The complexity of fares and inconsistent product makes managing rail travel spend a challenge, writes Gill Upton, but that needn’t stop you getting it under control
Unsexy’, ‘unglamorous’, ‘less opportunity’, and ‘too complex’ typify the comments on managing rail travel spend. Travel managers quite rightly focus their time on the big-spend items of air and hotel where cost savings are more easily achieved.
Rail is a less competitive sector with less creative savings opportunities which largely involve getting to grips with the more complex area of culture and behaviour change, which is a much more resource-heavy undertaking.
“It takes hours of effort so it falls down the pecking order,” says Raj Sachdave of Black Box Partnerships. Nonetheless, he says that companies can achieve 30% savings with very little effort.
TMCs have not helped as, historically, it’s not been an area of interest for them. The more lucrative 11% commission from a hotel booking compared with just 3% from a rail booking explains much of the indifference.
Defending TMCs is Johan Persson, Director of Account Management UK & Ireland at American Express GBT, who blames the complexity of the rail industry. “The industry has made it harder for clients and TMCs to work with rail than with other modes, in a number of key ways,” he says.
“Rail sells non-standardised products, in the UK and elsewhere in Europe. There’s not much market insight into the business traveller when it comes to booking. There’s a lack of consistency in rail, which makes it difficult to manage. And supply chain leverage is non-existent, because there’s little competition.“
Certainly, the 55 million fares in the system don’t help as it creates a minefield for anyone trying to buy smart. “We’re dealing with old systems that dictate how fares can be applied so there is limited space for creativity,” says Marina Grave of the Rail Delivery Group.
But change is in the air from the increasing focus on sustainability and traveller wellbeing, forcing corporates to look closely at potential modal shifts from planes and cars to rail, switching to rail for Manchester to Glasgow for example. One corporate is known to have mandated European rail travel over flying. Few travellers fly to Paris today, and European capitals such as Madrid and Amsterdam are joining the fray.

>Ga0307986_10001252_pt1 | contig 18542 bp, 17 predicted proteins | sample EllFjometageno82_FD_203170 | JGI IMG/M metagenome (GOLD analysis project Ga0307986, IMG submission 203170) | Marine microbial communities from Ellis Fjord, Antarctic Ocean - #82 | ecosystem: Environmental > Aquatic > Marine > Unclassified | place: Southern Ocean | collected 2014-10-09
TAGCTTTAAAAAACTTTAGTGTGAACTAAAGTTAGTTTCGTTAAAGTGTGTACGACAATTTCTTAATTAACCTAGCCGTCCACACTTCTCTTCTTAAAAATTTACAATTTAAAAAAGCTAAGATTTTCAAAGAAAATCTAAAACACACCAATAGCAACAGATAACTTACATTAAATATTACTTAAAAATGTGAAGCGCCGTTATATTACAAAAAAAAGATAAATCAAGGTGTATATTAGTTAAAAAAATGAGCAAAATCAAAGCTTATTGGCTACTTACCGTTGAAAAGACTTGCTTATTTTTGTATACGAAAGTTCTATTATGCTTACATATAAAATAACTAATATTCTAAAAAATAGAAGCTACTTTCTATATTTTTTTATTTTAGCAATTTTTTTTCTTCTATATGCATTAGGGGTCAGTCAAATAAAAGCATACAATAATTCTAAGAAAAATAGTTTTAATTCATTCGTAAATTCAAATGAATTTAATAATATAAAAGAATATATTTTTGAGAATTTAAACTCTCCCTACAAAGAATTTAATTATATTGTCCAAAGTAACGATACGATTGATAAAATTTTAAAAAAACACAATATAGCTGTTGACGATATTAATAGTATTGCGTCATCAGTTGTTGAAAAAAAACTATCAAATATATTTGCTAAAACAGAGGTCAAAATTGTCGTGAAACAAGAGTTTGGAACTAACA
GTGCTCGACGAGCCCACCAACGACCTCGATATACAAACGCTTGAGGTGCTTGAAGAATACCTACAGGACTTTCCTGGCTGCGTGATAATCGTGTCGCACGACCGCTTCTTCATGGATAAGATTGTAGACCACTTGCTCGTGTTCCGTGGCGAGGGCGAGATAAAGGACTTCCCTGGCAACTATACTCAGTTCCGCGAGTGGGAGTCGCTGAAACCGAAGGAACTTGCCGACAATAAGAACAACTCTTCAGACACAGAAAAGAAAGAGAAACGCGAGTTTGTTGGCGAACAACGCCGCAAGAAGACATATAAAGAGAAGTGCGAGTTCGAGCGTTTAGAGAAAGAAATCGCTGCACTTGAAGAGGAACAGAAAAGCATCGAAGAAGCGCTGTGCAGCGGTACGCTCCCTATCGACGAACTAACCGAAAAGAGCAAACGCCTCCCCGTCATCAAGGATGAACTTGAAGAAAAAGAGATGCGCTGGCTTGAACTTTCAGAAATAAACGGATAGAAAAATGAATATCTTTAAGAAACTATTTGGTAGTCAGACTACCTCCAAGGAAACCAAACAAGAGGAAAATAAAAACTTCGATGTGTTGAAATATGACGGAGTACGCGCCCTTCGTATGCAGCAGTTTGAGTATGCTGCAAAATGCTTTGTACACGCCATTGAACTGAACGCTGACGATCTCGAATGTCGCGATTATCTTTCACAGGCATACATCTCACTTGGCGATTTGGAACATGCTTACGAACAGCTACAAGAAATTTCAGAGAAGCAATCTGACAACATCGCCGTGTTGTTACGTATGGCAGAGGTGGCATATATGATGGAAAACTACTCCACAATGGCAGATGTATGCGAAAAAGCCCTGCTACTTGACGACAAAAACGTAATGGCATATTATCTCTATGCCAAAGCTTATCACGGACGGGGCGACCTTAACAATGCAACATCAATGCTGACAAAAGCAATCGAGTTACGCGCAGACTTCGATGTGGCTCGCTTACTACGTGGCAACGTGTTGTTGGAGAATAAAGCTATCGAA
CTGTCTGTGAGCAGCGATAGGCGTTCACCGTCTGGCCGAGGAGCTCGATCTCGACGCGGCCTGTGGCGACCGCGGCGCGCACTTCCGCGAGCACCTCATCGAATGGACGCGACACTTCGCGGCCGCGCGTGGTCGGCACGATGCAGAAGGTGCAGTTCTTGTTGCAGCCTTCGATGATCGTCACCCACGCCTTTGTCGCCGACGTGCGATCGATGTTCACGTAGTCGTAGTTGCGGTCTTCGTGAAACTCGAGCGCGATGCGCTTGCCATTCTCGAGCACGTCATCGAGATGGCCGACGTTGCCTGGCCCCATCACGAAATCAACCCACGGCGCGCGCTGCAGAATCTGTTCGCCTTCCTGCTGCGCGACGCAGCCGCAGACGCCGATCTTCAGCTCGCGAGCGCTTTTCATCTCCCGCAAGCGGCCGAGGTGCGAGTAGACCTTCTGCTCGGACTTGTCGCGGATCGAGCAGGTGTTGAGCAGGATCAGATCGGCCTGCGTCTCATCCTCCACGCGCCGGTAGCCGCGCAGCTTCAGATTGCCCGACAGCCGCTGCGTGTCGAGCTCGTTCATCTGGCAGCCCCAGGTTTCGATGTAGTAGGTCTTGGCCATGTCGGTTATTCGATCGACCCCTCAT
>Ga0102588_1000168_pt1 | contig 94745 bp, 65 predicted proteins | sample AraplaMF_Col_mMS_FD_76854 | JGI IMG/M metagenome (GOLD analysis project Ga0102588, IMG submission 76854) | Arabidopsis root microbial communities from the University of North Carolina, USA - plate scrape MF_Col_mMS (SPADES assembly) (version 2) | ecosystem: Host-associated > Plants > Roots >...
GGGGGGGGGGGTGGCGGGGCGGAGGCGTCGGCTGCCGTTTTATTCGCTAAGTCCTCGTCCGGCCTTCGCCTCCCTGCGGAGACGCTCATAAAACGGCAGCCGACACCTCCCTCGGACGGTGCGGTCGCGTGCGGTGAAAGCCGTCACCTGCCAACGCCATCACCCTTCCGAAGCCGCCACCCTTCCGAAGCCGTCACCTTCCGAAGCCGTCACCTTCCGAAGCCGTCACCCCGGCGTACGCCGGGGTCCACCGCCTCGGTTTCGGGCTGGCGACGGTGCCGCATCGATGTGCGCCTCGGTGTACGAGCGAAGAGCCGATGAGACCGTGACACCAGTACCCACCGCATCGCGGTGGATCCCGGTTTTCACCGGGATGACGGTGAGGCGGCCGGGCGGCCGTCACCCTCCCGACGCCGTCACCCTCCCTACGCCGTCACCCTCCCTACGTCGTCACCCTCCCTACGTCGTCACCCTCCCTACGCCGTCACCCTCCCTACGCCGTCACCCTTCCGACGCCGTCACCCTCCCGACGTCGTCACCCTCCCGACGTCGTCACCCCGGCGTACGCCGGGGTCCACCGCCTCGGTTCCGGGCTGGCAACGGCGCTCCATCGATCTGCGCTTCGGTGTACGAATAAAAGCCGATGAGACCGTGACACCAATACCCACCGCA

Ticket delivery methods are easier now that there are e-tickets and tickets sent to mobile devices and LNER has a corporate loyalty scheme on the drawing board. The fact that the average ticket price has remained stable at £56.32 in 2018 and 2019 despite a 3.3% mandated fares, increase according to Evolvi figures, shows that corporates are making headway.
But it’s not all about cost today. Rail offers better productivity and an arrival point in the city rather than a journey from an out-of-town airport to downtown. Defra figures pinpoint the carbon savings – in the region of 56% when switching from car to rail although some doubt their veracity. “There is no decent qualitative and quantitative evidence that a train is better than a flight,” says Will Hasler, speaking as part of the ITM’s Industry Affairs Group. “Defra multipliers are out of date; we need granular detail.”
Industry observers believe the tipping point of 3hrs 45 minutes has been reached and is lengthening into four hours and beyond. SNCF, for example, points to brisk business on its Paris-Bordeaux route of almost five hours’ journey time. Hasler believes domestic air will disappear in the long run but perhaps not while the fare disparity is so great.
Cutting a dealThere are deals to be had from the TOCs but not on existing volume. Put new volume on the table from switching modes and then they’ll deal, particularly on long-haul routes.
“Corporates could be more open-minded. We’re looking for something back,” says Mark Plowright, Head of Sales and Distribution at LNER. “It has to be of commercial benefit for us. We’re looking to drive incremental journeys that might have been through other modes of transport.”
The size of the prize will also depend on how many rail and air competitors are on the route and if there are big enough volumes. The reality is far different according to Sachdave. “Don’t expect deals like volume air. Volume deals are few and far between. You can usually do better with advance purchase fares.” He advises negotiating soft benefits such as access to lounges. The starting point to better rail spend should be listing the optimum rail purchasing behaviour in travel policy. Very often rail is overlooked in policy but it must state the detail of ticket types and booking horizons.
“Your travel policy is your platform and everything drives from there. You need to be really specific,” advises Alison Proud, Head of Client Relationships at Inntel. Rail is often absent elsewhere too. Mark Bevan, Strategic Partnerships Director at Business Travel Direct, says that some companies fail to include rail in RFPs and tenders.
Getting travellers to book 14 days before travel can slash up to 30% off the fare. Talk Talk for example, saved 10% off their average rail fares when pushing their eight-day booking horizon to 11 days.
Travellers still find myriad excuses why they can’t book earlier. “People don’t want to book early in case they need to change the ticket but 85% of journeys go ahead as planned and often it’s only £10 to change the ticket so the company will still be saving,” explains Gary McLeod, Head of the Surface Transport Strategy Group at BTA.
David Sykes, Corporate Product Manager at FCM Travel Solutions, says last-minute booking is the most common behaviour. “In 2019, 78% of tickets booked by our clients were within seven days of travel, and 35% of that amount was actually within one day. These numbers in 2018 were 77% and 33% respectively.